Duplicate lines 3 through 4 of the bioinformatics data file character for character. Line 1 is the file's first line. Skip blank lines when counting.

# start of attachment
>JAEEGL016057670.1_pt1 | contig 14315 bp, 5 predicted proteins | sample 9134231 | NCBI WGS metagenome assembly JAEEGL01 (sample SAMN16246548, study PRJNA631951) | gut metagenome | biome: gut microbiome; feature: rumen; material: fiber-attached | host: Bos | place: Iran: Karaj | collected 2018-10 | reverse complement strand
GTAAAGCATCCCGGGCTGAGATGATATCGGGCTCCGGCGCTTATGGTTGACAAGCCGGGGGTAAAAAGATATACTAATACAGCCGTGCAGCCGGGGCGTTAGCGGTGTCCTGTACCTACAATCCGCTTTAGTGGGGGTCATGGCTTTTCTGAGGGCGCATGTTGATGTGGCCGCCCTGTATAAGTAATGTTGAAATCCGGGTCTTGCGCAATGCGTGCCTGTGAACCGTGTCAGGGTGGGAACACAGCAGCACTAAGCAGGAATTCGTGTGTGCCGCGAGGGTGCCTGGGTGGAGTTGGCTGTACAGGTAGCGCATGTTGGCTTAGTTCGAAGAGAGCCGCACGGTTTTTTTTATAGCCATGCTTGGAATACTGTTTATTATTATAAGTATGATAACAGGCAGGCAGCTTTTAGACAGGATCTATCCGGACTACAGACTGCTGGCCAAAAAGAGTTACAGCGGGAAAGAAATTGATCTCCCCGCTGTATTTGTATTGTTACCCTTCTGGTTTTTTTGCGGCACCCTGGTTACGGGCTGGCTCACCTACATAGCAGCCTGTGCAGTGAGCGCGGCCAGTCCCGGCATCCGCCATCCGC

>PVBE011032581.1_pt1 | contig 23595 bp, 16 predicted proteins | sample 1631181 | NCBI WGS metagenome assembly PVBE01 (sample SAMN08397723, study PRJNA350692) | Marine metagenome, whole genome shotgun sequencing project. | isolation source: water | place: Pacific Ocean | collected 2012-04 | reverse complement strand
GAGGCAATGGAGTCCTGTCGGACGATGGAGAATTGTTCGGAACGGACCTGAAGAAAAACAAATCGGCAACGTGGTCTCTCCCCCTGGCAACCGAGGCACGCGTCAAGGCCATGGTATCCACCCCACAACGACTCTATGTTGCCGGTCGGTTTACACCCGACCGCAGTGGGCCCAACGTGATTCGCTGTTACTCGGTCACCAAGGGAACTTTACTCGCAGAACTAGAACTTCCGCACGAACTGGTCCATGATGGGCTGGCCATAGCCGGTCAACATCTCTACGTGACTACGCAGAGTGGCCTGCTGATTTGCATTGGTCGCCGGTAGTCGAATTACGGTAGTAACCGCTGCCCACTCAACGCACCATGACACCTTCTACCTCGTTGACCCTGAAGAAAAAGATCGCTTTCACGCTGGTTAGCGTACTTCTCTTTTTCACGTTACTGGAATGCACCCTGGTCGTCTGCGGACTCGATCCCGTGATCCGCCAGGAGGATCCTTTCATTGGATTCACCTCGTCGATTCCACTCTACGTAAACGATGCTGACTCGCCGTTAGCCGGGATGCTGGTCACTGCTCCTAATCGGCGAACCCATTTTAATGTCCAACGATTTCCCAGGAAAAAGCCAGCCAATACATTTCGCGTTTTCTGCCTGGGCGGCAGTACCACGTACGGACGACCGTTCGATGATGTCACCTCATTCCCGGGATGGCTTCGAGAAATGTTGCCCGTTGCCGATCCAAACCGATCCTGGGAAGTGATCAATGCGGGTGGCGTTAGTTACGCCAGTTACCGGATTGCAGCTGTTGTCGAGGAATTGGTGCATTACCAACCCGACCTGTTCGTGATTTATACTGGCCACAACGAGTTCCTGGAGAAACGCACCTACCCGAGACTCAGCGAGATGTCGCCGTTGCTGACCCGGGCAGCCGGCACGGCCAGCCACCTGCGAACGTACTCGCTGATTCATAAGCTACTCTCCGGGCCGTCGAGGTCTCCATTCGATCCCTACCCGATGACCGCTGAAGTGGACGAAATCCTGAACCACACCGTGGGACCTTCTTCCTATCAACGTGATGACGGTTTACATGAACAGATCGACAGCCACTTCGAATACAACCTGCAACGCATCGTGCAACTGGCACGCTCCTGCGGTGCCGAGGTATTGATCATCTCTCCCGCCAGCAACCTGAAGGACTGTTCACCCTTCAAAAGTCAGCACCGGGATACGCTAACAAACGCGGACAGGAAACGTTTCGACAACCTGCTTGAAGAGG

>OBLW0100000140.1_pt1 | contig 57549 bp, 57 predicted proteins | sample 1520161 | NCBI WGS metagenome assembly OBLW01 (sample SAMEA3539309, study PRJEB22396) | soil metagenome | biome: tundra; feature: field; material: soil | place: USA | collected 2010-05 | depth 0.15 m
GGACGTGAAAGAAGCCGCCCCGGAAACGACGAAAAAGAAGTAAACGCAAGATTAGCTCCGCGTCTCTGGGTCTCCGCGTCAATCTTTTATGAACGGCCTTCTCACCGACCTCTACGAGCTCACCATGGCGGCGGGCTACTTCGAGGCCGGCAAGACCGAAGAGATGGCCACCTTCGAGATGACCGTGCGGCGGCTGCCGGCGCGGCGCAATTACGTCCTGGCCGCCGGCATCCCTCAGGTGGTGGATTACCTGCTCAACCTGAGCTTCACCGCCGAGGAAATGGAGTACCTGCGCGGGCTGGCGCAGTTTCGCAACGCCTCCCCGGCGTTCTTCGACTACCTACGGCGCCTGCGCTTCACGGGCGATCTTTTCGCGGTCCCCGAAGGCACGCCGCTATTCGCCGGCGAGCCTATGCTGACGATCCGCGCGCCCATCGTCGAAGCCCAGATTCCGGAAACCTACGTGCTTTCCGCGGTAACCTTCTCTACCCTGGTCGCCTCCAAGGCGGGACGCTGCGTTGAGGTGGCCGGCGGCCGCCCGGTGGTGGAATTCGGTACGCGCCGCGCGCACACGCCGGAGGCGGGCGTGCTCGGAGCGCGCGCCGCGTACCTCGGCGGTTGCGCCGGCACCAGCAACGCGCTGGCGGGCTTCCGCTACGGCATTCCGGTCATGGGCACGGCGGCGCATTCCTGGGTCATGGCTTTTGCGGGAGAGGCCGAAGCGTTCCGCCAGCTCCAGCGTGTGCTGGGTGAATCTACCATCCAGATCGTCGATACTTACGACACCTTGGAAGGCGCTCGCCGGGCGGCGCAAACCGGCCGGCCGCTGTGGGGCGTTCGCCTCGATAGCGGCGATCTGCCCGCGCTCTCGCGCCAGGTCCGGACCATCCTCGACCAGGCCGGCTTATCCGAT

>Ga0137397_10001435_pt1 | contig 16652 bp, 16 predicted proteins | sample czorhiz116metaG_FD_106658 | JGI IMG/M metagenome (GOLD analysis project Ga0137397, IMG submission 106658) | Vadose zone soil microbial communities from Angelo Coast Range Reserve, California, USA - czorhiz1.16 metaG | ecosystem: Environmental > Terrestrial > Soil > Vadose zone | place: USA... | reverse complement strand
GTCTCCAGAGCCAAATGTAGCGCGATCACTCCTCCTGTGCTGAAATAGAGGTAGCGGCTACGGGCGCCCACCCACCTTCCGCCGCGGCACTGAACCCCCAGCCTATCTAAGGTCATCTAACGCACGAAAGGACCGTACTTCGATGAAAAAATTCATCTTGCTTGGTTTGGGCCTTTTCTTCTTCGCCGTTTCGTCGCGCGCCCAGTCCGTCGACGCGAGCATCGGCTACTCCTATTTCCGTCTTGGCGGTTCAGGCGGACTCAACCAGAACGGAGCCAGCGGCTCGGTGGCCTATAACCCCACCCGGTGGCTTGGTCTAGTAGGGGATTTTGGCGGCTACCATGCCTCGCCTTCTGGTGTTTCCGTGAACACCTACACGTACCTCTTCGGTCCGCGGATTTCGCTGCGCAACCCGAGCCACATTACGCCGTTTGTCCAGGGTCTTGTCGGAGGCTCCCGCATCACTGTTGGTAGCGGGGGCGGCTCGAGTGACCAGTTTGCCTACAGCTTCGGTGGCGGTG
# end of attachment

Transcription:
>PVBE011032581.1_pt1 | contig 23595 bp, 16 predicted proteins | sample 1631181 | NCBI WGS metagenome assembly PVBE01 (sample SAMN08397723, study PRJNA350692) | Marine metagenome, whole genome shotgun sequencing project. | isolation source: water | place: Pacific Ocean | collected 2012-04 | reverse complement strand
GAGGCAATGGAGTCCTGTCGGACGATGGAGAATTGTTCGGAACGGACCTGAAGAAAAACAAATCGGCAACGTGGTCTCTCCCCCTGGCAACCGAGGCACGCGTCAAGGCCATGGTATCCACCCCACAACGACTCTATGTTGCCGGTCGGTTTACACCCGACCGCAGTGGGCCCAACGTGATTCGCTGTTACTCGGTCACCAAGGGAACTTTACTCGCAGAACTAGAACTTCCGCACGAACTGGTCCATGATGGGCTGGCCATAGCCGGTCAACATCTCTACGTGACTACGCAGAGTGGCCTGCTGATTTGCATTGGTCGCCGGTAGTCGAATTACGGTAGTAACCGCTGCCCACTCAACGCACCATGACACCTTCTACCTCGTTGACCCTGAAGAAAAAGATCGCTTTCACGCTGGTTAGCGTACTTCTCTTTTTCACGTTACTGGAATGCACCCTGGTCGTCTGCGGACTCGATCCCGTGATCCGCCAGGAGGATCCTTTCATTGGATTCACCTCGTCGATTCCACTCTACGTAAACGATGCTGACTCGCCGTTAGCCGGGATGCTGGTCACTGCTCCTAATCGGCGAACCCATTTTAATGTCCAACGATTTCCCAGGAAAAAGCCAGCCAATACATTTCGCGTTTTCTGCCTGGGCGGCAGTACCACGTACGGACGACCGTTCGATGATGTCACCTCATTCCCGGGATGGCTTCGAGAAATGTTGCCCGTTGCCGATCCAAACCGATCCTGGGAAGTGATCAATGCGGGTGGCGTTAGTTACGCCAGTTACCGGATTGCAGCTGTTGTCGAGGAATTGGTGCATTACCAACCCGACCTGTTCGTGATTTATACTGGCCACAACGAGTTCCTGGAGAAACGCACCTACCCGAGACTCAGCGAGATGTCGCCGTTGCTGACCCGGGCAGCCGGCACGGCCAGCCACCTGCGAACGTACTCGCTGATTCATAAGCTACTCTCCGGGCCGTCGAGGTCTCCATTCGATCCCTACCCGATGACCGCTGAAGTGGACGAAATCCTGAACCACACCGTGGGACCTTCTTCCTATCAACGTGATGACGGTTTACATGAACAGATCGACAGCCACTTCGAATACAACCTGCAACGCATCGTGCAACTGGCACGCTCCTGCGGTGCCGAGGTATTGATCATCTCTCCCGCCAGCAACCTGAAGGACTGTTCACCCTTCAAAAGTCAGCACCGGGATACGCTAACAAACGCGGACAGGAAACGTTTCGACAACCTGCTTGAAGAGG